Promising Drugs In Late-Stage Development To Drive Ophthalmology Therapeutics Market

The findings are based on a study conducted by GBI Research.

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The ophthalmology therapeutics market for Dry Eye Syndrome (DES) and glaucoma in the eight major countries — the US, the UK, France, Germany, Italy, Spain, Canada and Japan — is expected to increase moderately, climbing from $3.7 billion in 2012 to $6.1 billion by 2019, at a Compound Annual Growth Rate (CAGR) of 7.6%, forecasts business intelligence provider GBI Research.

According to the firm’s latest report, the five European countries are expected to show the fastest growth over the forecast period, with a CAGR of 20.4%. Meanwhile, the three remaining markets will witness slightly lower CAGRs, with Canada at 9.8%, the US at 4.3% and Japan at 2.7%.

A major factor driving the market expansion is the fact that the ophthalmology pipeline is becoming increasingly innovative, with a number of promising drugs in late-stage development and a cluster of novel molecules in the early stages.

Saurabh Sharma, Senior Analyst for GBI Research, says, “There are currently five molecules in the pre-registration stage that are expected to be granted approval within the forecast period. Two of these are indicated for DES and three for glaucoma. Additionally, nearly 36% of the pipeline for glaucoma and DES consists of molecules already in the late stages of development.”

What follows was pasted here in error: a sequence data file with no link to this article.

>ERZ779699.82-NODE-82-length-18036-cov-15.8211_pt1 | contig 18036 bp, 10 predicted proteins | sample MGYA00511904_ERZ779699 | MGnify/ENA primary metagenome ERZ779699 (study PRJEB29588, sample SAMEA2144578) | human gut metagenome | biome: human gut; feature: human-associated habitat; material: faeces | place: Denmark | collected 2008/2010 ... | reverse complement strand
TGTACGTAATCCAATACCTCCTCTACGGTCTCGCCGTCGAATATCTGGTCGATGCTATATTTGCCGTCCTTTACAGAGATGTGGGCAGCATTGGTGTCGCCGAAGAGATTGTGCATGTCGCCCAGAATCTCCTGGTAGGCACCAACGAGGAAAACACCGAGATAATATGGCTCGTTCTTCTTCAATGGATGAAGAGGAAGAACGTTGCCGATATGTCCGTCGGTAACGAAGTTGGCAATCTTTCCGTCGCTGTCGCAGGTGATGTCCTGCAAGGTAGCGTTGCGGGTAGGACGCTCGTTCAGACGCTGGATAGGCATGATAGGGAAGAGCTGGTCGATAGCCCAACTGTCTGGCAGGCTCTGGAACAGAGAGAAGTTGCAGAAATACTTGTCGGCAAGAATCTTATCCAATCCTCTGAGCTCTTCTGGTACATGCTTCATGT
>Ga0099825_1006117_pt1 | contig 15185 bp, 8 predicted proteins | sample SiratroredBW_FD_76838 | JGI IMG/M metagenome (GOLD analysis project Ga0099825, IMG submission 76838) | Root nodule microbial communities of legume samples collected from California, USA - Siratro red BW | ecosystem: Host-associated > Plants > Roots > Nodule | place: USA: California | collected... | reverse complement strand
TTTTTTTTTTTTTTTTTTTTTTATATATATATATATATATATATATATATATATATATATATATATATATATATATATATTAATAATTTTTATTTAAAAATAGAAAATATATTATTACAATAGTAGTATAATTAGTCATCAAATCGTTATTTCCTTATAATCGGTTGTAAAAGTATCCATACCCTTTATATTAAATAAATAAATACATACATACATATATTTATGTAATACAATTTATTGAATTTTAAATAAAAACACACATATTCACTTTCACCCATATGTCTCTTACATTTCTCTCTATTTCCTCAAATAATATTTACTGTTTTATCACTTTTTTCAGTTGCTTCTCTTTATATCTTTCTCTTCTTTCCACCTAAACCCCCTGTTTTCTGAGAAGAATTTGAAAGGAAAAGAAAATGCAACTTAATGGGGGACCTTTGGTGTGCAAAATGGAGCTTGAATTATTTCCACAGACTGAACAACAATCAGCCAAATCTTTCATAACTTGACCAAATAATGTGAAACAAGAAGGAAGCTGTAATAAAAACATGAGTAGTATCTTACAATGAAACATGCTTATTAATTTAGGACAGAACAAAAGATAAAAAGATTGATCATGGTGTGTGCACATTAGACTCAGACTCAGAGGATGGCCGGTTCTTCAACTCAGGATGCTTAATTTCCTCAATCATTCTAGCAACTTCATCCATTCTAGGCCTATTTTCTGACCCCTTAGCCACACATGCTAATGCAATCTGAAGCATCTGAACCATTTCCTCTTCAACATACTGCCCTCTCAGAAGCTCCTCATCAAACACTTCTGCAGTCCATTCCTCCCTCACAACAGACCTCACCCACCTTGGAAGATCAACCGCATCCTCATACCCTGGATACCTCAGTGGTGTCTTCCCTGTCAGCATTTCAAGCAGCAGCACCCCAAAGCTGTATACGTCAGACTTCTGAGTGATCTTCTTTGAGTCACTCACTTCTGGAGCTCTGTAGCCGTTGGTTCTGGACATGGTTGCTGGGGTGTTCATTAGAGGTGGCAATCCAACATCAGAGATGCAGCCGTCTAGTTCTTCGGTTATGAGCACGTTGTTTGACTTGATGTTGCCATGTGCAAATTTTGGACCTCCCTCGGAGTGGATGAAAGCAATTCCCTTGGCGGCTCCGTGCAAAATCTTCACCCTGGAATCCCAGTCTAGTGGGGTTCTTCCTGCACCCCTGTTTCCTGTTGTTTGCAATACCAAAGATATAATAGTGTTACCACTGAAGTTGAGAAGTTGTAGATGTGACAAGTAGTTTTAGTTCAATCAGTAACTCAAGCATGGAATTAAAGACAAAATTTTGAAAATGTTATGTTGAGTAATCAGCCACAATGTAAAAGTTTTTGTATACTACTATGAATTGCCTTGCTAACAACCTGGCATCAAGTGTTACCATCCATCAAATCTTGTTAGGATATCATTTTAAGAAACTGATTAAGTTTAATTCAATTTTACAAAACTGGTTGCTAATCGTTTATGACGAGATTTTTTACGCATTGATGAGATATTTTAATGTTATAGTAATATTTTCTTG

Other market drivers include the rising awareness of the importance of detecting ophthalmic diseases early, the availability of effective diagnostic tools and an increase in the prevalence of both DES and glaucoma.

However, the ophthalmology market will face major barriers during the forecast period, including the loss of patent for many blockbuster drugs, such as Lumigan, which will lead to subsequent pressure from cheaper off-label products.

“Governments will always favor low-cost generics and encourage pharmaceutical firms to keep drug prices low. In many cases, governments substantially control patient access to medications, making it difficult for branded manufacturers to recover the research and development costs involved in drug discovery,” the analyst concludes.

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